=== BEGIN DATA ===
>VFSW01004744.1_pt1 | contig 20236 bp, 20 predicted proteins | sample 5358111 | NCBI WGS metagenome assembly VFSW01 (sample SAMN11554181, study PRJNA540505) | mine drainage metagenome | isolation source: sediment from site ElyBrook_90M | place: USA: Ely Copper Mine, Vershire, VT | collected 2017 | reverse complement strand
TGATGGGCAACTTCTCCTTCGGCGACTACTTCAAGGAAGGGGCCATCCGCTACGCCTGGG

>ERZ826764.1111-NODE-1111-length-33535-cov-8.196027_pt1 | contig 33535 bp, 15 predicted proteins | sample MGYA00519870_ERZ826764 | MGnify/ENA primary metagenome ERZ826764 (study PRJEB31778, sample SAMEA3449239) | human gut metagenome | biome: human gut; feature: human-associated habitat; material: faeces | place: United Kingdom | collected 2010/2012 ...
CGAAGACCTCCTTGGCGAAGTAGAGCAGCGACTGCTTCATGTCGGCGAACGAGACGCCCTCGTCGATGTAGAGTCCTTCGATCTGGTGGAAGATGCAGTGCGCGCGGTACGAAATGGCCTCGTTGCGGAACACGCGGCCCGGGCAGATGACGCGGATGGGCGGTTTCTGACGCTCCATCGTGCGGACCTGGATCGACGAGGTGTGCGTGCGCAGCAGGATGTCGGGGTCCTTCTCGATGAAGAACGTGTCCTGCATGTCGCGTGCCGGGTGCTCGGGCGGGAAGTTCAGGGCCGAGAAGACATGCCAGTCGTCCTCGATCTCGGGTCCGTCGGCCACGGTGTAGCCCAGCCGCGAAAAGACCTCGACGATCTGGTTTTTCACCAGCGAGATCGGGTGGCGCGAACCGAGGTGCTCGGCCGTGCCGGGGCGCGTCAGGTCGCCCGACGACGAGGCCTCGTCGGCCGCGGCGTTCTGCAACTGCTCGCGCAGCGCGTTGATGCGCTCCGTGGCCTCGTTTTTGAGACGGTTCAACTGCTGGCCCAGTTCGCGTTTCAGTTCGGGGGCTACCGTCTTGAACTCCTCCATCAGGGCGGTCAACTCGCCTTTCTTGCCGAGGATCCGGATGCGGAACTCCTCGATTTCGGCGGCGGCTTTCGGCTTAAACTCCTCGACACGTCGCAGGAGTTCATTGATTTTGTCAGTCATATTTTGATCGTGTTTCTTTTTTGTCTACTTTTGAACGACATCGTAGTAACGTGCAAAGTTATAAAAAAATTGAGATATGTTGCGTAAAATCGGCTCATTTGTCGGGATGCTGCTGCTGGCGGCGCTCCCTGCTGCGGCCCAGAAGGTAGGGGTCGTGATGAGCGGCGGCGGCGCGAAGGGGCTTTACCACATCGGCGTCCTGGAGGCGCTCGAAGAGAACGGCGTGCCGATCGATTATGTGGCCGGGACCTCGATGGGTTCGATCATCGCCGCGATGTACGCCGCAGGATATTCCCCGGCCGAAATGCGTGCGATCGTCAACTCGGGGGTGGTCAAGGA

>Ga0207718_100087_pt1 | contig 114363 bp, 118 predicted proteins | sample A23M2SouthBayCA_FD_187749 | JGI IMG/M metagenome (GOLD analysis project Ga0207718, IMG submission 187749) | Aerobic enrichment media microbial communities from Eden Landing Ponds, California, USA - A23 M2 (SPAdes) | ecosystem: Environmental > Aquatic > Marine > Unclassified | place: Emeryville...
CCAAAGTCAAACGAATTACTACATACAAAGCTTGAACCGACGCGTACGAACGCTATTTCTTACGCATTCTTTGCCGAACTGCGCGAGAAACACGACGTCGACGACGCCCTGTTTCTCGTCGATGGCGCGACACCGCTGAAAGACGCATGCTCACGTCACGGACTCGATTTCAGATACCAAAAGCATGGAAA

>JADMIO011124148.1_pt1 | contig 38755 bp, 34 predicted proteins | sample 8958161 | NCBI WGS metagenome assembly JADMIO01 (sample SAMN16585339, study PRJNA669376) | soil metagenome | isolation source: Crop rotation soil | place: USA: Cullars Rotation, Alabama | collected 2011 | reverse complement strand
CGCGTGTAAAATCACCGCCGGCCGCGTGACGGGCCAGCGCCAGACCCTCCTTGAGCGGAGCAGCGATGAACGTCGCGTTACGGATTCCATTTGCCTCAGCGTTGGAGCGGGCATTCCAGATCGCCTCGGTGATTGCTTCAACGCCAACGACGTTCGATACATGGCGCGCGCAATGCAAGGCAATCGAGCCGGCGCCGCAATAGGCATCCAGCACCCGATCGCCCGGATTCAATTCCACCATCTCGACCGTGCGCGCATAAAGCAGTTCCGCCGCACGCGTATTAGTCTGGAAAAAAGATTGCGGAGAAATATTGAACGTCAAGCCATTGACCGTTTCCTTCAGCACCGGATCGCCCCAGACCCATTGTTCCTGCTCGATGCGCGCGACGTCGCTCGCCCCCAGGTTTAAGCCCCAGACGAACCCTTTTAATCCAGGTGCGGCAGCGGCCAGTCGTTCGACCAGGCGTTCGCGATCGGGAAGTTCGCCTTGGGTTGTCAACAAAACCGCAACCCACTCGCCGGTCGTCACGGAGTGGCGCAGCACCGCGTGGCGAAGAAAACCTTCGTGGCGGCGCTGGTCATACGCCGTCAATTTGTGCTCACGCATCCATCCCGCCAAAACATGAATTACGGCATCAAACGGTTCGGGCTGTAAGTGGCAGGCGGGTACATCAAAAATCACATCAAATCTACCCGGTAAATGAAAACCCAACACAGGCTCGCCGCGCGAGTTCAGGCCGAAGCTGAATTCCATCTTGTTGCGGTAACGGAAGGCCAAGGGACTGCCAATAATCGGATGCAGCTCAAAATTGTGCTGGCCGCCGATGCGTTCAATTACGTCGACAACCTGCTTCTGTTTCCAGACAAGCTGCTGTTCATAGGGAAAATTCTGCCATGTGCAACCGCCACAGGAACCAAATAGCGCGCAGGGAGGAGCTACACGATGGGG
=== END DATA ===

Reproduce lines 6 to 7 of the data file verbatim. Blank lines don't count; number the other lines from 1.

CCAAAGTCAAACGAATTACTACATACAAAGCTTGAACCGACGCGTACGAACGCTATTTCTTACGCATTCTTTGCCGAACTGCGCGAGAAACACGACGTCGACGACGCCCTGTTTCTCGTCGATGGCGCGACACCGCTGAAAGACGCATGCTCACGTCACGGACTCGATTTCAGATACCAAAAGCATGGAAA

>JADMIO011124148.1_pt1 | contig 38755 bp, 34 predicted proteins | sample 8958161 | NCBI WGS metagenome assembly JADMIO01 (sample SAMN16585339, study PRJNA669376) | soil metagenome | isolation source: Crop rotation soil | place: USA: Cullars Rotation, Alabama | collected 2011 | reverse complement strand